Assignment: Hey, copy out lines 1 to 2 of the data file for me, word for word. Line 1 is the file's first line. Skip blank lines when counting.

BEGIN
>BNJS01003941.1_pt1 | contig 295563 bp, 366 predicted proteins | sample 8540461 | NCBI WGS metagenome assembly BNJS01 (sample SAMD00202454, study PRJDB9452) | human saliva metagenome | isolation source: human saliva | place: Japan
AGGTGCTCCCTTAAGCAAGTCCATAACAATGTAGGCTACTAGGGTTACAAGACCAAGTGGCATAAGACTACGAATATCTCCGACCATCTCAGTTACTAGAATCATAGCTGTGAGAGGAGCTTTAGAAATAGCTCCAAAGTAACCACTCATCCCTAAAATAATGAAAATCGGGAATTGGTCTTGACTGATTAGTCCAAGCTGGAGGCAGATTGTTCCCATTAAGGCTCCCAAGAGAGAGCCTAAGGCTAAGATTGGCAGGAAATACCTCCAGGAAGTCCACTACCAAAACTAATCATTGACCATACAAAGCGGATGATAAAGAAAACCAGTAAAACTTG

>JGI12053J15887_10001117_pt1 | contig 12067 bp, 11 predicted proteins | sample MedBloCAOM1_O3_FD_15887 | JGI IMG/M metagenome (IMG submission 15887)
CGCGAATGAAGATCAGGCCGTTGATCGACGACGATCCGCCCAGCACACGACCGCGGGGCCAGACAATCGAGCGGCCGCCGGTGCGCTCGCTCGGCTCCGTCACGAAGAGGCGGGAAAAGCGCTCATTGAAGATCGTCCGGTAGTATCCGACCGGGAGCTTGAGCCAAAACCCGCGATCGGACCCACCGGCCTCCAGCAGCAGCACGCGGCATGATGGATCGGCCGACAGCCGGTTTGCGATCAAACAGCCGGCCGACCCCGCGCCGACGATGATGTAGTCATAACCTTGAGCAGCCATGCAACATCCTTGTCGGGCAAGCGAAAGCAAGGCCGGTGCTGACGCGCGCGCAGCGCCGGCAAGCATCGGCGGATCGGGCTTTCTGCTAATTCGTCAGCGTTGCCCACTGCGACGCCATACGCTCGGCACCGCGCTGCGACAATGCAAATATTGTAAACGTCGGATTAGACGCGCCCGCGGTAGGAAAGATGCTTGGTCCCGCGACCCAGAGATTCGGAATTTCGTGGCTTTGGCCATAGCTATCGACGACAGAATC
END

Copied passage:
>BNJS01003941.1_pt1 | contig 295563 bp, 366 predicted proteins | sample 8540461 | NCBI WGS metagenome assembly BNJS01 (sample SAMD00202454, study PRJDB9452) | human saliva metagenome | isolation source: human saliva | place: Japan
AGGTGCTCCCTTAAGCAAGTCCATAACAATGTAGGCTACTAGGGTTACAAGACCAAGTGGCATAAGACTACGAATATCTCCGACCATCTCAGTTACTAGAATCATAGCTGTGAGAGGAGCTTTAGAAATAGCTCCAAAGTAACCACTCATCCCTAAAATAATGAAAATCGGGAATTGGTCTTGACTGATTAGTCCAAGCTGGAGGCAGATTGTTCCCATTAAGGCTCCCAAGAGAGAGCCTAAGGCTAAGATTGGCAGGAAATACCTCCAGGAAGTCCACTACCAAAACTAATCATTGACCATACAAAGCGGATGATAAAGAAAACCAGTAAAACTTG